Getting Paid For Efficiency

The demand for low-power electronics is growing globally, but who’s actually making money?


Over the past couple of years the electronics industry has woken up to the fact that saving energy and prolonging battery life is a very good thing. It can be marketed, used as a differentiator, and companies can charge a premium for battery-saving technology.

In high-end devices, the incremental cost of adding even additional processors tends to get buried. In extremely price-sensitive markets, it will not be. So one big question beginning to percolate around the industry is just how lucrative this extended battery life will be. Will it just be the high end of the laptop, smart phone and tablet markets? Or will it also carry over into the second-tier versions of these devices, where volume is significantly greater but budgets are tighter?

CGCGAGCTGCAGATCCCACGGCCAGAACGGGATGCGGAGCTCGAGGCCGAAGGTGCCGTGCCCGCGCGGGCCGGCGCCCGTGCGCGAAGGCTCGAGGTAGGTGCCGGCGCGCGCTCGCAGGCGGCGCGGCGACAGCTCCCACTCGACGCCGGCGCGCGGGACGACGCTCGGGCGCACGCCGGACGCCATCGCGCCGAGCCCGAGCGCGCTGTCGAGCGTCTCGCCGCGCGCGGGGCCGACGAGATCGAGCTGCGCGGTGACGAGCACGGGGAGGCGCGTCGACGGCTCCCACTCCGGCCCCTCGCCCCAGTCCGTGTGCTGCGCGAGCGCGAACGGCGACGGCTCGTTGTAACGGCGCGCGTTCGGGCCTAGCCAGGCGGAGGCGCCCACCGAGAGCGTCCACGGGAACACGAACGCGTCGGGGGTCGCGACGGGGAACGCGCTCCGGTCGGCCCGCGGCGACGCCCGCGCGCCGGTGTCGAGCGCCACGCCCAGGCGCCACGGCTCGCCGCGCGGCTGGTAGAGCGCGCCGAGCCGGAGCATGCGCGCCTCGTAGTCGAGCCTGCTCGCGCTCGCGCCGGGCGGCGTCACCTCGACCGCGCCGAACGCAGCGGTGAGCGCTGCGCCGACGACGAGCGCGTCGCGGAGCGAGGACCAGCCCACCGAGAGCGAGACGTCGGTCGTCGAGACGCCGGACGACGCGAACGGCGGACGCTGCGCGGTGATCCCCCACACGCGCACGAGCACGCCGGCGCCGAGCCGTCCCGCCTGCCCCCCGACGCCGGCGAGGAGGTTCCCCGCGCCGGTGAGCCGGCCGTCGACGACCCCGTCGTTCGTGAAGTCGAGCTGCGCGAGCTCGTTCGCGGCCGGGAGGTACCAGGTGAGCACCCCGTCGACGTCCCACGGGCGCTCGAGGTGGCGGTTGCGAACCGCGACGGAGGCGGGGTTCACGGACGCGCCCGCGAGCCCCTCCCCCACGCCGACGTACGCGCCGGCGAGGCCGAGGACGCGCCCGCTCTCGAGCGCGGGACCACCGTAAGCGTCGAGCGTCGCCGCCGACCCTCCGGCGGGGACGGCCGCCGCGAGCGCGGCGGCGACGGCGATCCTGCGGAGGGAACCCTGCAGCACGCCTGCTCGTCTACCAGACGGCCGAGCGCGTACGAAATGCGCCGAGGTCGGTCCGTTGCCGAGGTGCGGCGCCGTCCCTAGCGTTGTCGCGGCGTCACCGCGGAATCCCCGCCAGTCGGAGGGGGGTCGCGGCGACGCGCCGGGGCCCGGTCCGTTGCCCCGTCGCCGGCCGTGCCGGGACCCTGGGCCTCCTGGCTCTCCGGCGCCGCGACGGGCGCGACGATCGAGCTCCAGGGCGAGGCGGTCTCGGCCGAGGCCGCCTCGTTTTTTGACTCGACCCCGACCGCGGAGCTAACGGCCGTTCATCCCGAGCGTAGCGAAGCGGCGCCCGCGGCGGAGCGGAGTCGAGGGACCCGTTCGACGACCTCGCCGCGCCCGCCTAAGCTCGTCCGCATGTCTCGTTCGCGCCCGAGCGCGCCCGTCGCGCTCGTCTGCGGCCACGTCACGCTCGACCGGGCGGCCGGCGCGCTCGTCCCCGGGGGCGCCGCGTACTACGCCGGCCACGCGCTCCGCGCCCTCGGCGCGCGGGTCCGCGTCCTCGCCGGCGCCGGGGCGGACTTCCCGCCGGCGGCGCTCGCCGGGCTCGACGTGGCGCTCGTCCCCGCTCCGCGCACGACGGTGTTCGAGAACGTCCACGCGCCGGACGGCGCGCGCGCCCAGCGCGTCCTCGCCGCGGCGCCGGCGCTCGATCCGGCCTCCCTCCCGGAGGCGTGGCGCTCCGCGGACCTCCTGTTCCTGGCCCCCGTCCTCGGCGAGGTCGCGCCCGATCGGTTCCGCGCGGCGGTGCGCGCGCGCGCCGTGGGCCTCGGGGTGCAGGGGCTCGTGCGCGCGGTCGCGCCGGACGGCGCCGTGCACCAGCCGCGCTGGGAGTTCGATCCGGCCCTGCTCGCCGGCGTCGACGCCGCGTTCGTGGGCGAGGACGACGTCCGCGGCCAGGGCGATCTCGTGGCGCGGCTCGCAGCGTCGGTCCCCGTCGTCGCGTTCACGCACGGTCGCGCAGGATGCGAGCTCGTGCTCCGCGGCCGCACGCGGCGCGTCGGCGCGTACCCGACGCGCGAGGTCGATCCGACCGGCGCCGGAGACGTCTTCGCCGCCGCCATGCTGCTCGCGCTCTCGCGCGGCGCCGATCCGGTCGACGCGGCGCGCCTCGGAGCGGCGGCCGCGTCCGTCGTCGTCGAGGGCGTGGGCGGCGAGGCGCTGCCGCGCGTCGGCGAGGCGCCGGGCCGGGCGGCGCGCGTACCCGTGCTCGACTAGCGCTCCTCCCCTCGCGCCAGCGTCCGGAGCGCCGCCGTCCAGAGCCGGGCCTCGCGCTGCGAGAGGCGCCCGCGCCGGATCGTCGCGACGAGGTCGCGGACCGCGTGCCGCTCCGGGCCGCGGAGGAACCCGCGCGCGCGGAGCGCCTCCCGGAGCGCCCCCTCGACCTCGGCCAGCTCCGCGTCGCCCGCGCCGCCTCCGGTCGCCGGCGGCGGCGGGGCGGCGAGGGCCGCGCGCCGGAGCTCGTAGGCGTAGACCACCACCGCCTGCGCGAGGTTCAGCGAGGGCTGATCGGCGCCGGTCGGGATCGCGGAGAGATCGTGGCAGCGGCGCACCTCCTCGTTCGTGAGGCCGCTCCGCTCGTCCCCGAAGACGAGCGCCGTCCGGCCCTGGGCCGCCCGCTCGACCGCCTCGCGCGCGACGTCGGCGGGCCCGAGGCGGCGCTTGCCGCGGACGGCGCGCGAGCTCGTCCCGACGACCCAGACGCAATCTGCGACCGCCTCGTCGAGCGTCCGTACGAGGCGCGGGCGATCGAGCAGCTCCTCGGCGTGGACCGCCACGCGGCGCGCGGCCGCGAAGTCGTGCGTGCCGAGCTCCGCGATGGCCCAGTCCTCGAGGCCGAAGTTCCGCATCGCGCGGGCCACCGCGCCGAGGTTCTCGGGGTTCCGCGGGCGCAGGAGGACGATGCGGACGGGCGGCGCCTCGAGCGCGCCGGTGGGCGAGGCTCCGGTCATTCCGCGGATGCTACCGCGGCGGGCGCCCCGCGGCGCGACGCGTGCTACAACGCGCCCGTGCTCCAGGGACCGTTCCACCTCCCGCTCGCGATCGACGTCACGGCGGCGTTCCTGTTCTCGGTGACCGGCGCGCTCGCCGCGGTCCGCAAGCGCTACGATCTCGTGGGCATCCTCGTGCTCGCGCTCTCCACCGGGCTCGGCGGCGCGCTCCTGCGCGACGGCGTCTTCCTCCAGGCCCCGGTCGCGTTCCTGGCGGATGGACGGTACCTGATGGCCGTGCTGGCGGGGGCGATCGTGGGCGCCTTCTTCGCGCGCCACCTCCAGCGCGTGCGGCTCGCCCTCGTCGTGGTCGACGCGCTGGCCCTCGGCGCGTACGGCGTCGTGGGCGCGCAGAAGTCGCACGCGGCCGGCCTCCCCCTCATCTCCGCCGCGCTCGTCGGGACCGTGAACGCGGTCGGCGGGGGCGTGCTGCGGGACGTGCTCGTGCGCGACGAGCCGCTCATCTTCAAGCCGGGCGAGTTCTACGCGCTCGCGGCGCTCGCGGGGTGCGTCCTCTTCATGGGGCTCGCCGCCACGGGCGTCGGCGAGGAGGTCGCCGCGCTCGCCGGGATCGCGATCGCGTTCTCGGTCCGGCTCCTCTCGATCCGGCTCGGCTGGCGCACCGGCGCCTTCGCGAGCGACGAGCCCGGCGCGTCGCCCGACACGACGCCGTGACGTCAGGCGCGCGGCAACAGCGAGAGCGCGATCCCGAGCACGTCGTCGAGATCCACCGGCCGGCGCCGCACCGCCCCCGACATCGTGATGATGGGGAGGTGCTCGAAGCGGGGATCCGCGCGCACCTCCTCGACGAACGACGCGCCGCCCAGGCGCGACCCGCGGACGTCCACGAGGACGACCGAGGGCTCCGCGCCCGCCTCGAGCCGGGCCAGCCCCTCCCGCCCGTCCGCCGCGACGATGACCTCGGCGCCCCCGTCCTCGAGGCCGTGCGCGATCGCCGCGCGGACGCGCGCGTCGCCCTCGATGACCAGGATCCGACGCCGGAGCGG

These are important questions for engineers, even though they may seem one step removed, because it affects their development budgets. Those budgets are used for training, for hiring more engineers, and ultimately for boosting compensation of team members.

The issues here are both convenience and electricity costs. The convenience is well known. If you don’t have to charge a device immediately after extended use, or you can use your laptop productively flying between San Francisco and Beijing without worrying about plugging it in, that’s both convenient and a major productivity gain.
But in price-sensitive markets, the cost of charging a device also enters into the picture, and a similarly priced efficient device will probably win over one that is less efficient.

So given that the demand for low-power engineering is growing, who’s actually reaping the rewards for all of this effort? Is it incremental or just a prerequisite for winning a design? And will that change in the future?


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